Monday, July 18, 2011
Remembering having Briefly Sailed a Sunfish while Tropical Storm Bret Looms Offshore...
Well it happens to be that time of the year when inclement weather is the norm here in South Florida and sure enough a Tropical Storm has popped up out of nowhere, all reminding me of a very brief yet memorable sailing experience from awhile back.
For you see, it was while vacationing in Cozumel and but a mere hour or so after disembarking from a flight out of Dallas, that against my better judgement, I foolhardily elected to rent a Sunfish for a quick afternoon sail before a category four hurricane was to make its arrival the next day.
Tourist activities were already being cancelled left and right by hotels and proprietors alike. Storefronts along the main beach front could also be seen being busily boarded up as well.
There were not to be any scuba excursions, or blue water fishing or even any reef snorkeling until further notice. Even the ubiquitous Pirate ship wouldn't be motoring out anywhere any time soon for an evening of boisterous and decadent frolicking.
The only activities that still remained available to tourist and that had yet to be cancelled were four-wheeling on the other end of the island and of sailing a sunfish. And it had already been announced that sunfish rentals would not be resuming the next morning.
Well of course, I just had to make the most of what remained of that afternoon and after forking over payment for an hour's time of rental, I'm dragging my Sunfish out to the waters edge when I hear the vendor calling out to me in Spanish, "sale rapido"!.
Well that young man who had just rented the Sunfish out to me certainly wasn't kidding and I was already second guessing my decision to want to go sailing after feeling the strong gusting winds blowing hard ashore and of seeing a lot of chop out in the water.
Payment nevertheless had already been made and requesting a refund was simply out of the question... (Hey it's Mexico for goodness sake and the concept of a refund was most certainly unlikely to happen to say the least.)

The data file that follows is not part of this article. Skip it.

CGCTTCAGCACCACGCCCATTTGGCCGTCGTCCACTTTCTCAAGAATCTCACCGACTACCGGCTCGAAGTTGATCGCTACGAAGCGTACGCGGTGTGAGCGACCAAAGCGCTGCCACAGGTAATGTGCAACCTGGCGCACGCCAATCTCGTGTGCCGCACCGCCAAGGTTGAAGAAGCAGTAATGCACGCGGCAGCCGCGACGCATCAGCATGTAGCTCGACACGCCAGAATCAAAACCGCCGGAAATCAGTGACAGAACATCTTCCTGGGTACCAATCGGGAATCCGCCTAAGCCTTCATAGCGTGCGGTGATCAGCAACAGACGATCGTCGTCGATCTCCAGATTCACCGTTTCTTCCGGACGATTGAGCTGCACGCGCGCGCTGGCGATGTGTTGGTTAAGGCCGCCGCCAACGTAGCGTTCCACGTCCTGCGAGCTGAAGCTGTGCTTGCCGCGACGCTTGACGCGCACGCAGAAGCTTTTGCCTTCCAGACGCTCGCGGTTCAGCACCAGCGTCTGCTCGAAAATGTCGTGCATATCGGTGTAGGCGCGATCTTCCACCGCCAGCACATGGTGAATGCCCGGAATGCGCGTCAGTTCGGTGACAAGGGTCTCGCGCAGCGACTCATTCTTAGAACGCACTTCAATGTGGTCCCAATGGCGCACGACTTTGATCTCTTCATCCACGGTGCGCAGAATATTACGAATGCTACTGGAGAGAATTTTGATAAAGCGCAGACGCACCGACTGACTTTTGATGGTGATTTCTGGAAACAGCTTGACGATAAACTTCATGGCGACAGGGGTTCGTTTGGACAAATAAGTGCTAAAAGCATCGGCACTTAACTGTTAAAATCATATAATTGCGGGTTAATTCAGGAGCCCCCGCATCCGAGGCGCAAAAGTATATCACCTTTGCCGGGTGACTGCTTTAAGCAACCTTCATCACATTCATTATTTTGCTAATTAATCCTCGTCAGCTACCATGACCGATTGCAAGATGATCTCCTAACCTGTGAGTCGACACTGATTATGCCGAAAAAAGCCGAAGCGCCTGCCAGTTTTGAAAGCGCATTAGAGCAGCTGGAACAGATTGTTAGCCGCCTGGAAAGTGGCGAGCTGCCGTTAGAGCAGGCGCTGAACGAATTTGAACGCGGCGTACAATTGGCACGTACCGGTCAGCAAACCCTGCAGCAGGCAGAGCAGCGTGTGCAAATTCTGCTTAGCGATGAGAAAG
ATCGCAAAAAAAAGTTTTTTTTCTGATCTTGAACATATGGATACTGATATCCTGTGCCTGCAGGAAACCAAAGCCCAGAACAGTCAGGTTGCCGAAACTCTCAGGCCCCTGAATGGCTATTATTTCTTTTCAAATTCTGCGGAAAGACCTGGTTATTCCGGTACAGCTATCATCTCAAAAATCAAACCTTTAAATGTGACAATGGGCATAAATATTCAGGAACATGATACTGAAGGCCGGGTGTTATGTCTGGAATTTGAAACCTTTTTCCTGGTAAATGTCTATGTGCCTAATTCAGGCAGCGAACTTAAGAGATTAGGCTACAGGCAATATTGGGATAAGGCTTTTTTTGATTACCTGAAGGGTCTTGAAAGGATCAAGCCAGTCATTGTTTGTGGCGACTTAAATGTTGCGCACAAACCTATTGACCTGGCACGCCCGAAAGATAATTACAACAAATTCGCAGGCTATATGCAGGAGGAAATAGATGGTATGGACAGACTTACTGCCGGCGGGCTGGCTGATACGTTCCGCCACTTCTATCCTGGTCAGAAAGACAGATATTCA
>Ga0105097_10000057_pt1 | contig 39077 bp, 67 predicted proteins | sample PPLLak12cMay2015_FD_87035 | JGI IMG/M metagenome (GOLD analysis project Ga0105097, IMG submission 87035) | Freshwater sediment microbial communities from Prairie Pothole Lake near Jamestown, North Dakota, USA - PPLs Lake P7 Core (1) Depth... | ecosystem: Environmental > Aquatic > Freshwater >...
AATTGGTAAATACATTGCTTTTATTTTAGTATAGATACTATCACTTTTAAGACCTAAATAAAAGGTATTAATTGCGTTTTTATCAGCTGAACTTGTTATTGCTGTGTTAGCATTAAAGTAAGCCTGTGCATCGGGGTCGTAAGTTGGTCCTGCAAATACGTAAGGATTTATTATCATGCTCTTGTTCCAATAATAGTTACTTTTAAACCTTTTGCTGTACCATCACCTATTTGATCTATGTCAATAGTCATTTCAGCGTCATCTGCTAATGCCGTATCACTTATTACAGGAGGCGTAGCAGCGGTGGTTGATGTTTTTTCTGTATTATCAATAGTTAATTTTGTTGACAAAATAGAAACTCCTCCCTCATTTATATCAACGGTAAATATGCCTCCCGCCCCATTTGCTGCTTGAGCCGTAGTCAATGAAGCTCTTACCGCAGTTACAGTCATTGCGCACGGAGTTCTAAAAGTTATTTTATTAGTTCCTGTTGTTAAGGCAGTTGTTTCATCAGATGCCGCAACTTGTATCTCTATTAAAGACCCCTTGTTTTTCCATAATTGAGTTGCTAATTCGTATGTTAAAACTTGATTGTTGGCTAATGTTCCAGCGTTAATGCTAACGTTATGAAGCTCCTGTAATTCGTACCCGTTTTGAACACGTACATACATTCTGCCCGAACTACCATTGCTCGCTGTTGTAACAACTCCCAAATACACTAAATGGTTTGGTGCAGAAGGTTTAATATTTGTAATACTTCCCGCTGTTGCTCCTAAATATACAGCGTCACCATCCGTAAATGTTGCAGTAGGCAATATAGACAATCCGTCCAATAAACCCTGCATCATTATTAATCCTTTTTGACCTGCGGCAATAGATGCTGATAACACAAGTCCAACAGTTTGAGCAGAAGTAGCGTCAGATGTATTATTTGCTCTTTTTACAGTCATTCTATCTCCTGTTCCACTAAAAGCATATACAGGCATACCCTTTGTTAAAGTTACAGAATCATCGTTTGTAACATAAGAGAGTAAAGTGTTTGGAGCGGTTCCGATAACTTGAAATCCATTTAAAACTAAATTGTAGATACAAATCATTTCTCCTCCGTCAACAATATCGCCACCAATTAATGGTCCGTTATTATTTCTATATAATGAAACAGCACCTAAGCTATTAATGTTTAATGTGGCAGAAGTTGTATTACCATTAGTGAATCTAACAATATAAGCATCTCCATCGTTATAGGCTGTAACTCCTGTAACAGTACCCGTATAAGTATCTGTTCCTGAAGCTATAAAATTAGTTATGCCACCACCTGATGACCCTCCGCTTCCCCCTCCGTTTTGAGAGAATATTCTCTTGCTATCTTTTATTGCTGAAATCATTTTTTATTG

So in the water I go and no sooner had I dropped the keel and tightened the sails, when I feel the boat lurching forward while swiftly carrying me out away from the shoreline.
The gusting winds of that imminent hurricane had me immediately fearing for my well being all the while that dinky little boat slammed into one wave after another. I can't help but vividly remember this very moment, my rear-end being constantly lifted off the settee of the boat only to then get slammed back down hard against the hard fiberglass every time I'd hit a wave.
It was all I could do to keep that Sunfish upright and I had but one prevailing thought in mind and that was to sail immediately back to shore and live to sail another day.
I suppose that my first clue before pulling away from shore should have been that no one else was out sailing that day but heck, it was already too late for that. I now had but one pressing concern and that was to make a clean tack and to head on back to shore without capsizing the boat with me in it.
Needless to say, I was much relieved after successfully tacking for my one and only tack. Even the constant slamming of my rear-end up against the hard fiberglass was now somewhat bearable knowing that I was headed to shore.
I couldn't get off that Sunfish fast enough and I was most relieved that I hadn't capsized for I'm sure that I wasn't experienced enough to upright that treacherous little boat in such strong gusting winds.
That vacation turned out to be a memorable one if only because of how miserable it made everyone feel. That hurricane in September of 2002, cut a swath through the Yucatan Peninsula, eventually went offshore and then had the temerity to remain virtually stationary for days on end thus keeping everybody stranded at the hotel with nothing to do but drink themselves silly at the bar.
The irony of it all is that our flight to Cozumel had initially been scheduled a week earlier but was purposely rescheduled so as to avoid air travel on the anniversary of 9-11...
That brief sail couldn't have lasted more than twenty or so minutes but nevertheless had me fearing for my life the entire time I was out on the water. I can now unequivocally state that sailing small boats is certainly more challenging than sailing the larger ones.
The above image is of me preparing to set sail on my Sunfish back in the day.
Las Croabas, Puerto Rico 1997